The high content of fibre results in lower digestibility of sample. Digestibility of FCSBMs was only slightly higher than CSBM, similar to the results obtained during Tempe fermentation of soybean seed (Kiers et al. 2000a). It might be explained that even fibre degrading enzymes of Bacillus spp. degraded CSBM fibres, but polymers composing in cell wall of Bacillus spp. might affect the digestibility of FCSBMs. Kiers et al. (2000a) recommended that to obtain maximum levels of total digestibility, soybean samples should be defatted prior analysis. Raw material used in our study was CSBM; a by-product obtained after soybean oil extraction process, thus digestibility values of samples might not be affected by oil remaining in CSBM. Moreover, the study of fermented soybean seed by Kiers et al. (2000b) found that Bacillus fermentation showed the better digestibility and absorbability value than that fermented by mold. Although this was only an in vitro investigation, it could be assumed that predigestion of CSBM by Bacillus fermentation leads to obtain a feed additive product with high nutrient bioavailability for monogastric animals.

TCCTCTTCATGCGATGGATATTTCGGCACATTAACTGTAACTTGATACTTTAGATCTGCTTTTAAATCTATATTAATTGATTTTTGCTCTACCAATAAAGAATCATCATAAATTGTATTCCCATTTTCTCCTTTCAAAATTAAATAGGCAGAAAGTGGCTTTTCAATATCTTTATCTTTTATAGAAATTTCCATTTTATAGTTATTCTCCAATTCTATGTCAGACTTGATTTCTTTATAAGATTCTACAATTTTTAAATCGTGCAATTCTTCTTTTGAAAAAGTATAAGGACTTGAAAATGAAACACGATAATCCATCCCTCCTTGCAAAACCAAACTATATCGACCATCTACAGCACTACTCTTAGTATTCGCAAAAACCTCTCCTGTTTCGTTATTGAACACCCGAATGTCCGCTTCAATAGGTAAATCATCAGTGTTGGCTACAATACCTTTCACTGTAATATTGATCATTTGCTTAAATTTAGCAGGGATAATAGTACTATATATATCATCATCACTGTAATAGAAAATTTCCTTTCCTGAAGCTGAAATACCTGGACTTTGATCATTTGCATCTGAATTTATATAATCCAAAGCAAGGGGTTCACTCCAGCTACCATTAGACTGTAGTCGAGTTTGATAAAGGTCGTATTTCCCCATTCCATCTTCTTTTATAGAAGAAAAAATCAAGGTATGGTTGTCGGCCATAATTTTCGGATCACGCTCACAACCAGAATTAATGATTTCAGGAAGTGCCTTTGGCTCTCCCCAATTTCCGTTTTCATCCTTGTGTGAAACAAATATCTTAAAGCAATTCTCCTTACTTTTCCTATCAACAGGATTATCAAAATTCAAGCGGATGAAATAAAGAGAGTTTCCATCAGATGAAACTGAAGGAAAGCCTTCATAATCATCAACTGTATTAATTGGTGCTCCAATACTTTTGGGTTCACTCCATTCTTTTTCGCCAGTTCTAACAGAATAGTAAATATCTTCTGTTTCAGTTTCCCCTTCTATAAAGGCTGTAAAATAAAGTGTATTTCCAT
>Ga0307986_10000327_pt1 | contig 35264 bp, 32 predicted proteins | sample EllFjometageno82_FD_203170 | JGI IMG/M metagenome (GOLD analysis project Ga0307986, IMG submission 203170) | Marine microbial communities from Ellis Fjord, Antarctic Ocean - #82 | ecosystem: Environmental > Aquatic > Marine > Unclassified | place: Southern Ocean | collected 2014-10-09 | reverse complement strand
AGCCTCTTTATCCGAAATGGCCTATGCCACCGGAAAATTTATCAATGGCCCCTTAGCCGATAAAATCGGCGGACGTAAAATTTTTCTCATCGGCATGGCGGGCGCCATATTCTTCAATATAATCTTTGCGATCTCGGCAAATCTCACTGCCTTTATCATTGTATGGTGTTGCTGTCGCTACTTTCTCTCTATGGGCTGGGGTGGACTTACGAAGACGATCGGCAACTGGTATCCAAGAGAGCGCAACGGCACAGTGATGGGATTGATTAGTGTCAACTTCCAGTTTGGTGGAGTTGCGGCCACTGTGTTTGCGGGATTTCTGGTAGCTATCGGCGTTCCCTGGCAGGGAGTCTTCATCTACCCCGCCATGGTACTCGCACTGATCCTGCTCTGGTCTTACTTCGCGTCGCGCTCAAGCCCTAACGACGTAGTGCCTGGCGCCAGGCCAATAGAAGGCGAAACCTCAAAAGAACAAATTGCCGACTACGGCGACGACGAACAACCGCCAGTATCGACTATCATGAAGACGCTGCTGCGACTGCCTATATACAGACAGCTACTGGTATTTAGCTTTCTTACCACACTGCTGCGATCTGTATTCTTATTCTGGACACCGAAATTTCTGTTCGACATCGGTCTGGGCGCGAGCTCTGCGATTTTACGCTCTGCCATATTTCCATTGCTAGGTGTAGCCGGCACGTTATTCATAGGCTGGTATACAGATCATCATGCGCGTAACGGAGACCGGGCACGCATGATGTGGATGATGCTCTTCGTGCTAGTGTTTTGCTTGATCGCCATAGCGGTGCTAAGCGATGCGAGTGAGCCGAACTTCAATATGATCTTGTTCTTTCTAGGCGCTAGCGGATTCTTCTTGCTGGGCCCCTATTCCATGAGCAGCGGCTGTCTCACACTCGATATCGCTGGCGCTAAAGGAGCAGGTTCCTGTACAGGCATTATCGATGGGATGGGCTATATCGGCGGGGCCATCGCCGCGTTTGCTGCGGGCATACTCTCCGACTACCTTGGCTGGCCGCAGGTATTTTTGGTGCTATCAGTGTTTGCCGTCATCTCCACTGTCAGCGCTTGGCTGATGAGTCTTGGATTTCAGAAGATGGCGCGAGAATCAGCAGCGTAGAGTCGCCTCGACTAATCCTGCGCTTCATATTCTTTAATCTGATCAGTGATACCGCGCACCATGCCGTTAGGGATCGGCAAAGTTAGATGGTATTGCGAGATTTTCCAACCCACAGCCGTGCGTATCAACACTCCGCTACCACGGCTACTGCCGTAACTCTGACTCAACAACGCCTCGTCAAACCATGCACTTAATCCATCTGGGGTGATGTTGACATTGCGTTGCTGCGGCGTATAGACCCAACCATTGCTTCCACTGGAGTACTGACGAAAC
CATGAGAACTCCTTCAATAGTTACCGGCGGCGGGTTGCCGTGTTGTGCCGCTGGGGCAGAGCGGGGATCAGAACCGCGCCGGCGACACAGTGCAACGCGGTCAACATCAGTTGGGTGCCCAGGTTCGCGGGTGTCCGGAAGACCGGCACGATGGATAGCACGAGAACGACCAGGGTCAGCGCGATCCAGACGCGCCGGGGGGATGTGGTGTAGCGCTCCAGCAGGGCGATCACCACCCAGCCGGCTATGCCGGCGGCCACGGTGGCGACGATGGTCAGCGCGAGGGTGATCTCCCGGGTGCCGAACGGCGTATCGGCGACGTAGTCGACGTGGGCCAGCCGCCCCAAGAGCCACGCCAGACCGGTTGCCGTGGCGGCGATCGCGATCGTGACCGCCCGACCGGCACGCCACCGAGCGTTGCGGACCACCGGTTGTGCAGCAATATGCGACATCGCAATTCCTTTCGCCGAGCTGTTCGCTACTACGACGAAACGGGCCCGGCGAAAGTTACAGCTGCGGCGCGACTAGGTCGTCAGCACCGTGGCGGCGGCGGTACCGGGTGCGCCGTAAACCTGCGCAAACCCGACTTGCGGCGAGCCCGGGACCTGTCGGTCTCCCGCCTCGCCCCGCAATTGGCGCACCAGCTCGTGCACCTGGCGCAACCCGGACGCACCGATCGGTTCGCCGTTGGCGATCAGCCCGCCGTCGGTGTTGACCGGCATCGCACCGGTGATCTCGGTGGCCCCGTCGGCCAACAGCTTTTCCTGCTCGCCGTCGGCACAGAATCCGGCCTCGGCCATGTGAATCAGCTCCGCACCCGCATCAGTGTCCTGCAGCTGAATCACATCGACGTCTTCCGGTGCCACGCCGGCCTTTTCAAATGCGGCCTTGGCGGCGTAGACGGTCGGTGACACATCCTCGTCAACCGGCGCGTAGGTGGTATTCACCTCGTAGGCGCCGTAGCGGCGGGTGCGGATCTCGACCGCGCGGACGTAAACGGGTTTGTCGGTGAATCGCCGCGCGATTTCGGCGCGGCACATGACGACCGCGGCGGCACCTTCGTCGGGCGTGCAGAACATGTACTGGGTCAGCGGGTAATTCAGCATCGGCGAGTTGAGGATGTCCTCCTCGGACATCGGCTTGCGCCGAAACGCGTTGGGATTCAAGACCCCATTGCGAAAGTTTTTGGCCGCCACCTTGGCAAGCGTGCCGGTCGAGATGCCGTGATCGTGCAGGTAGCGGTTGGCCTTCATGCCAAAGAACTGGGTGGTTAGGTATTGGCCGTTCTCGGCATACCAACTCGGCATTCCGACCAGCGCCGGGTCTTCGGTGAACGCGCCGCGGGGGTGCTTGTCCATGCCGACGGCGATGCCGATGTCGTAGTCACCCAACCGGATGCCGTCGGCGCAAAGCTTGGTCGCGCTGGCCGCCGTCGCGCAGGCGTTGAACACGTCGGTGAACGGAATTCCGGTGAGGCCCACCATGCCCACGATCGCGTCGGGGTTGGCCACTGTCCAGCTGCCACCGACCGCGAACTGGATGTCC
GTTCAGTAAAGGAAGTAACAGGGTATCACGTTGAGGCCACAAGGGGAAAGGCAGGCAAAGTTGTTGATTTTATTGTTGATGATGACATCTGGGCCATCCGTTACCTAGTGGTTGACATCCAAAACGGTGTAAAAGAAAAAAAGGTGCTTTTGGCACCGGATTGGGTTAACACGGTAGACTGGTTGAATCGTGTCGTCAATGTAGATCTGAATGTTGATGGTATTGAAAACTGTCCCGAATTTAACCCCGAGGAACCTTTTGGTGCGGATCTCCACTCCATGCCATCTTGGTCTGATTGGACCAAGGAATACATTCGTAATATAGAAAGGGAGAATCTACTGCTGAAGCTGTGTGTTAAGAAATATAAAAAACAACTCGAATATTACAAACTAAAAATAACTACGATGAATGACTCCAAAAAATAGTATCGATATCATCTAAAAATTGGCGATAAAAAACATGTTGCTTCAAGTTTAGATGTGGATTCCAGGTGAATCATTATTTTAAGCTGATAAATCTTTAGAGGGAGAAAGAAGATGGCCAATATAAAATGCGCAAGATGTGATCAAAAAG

As the inhibitory effect of FCSBMs on cancer cell line was found, it might be due to isoflavones and their glycosides containing in samples. The later substances could be generated by glycosidase activity of fermentative Bacillus spp. (Wongputtisin et al. 2007). There are many reports that reported on the effect of isoflavones and their glycosides on cancer cells suppression (Fukutake et al. 1996; Barnes 1997; Ren et al. 2001; Yamamoto et al. 2003; Jung et al. 2006). However, no inhibitory effect of FCSBMs on normal cell line was found. That might guarantee the safety of selected B. subtilis before using it as FCSBM producer and applying to the animals.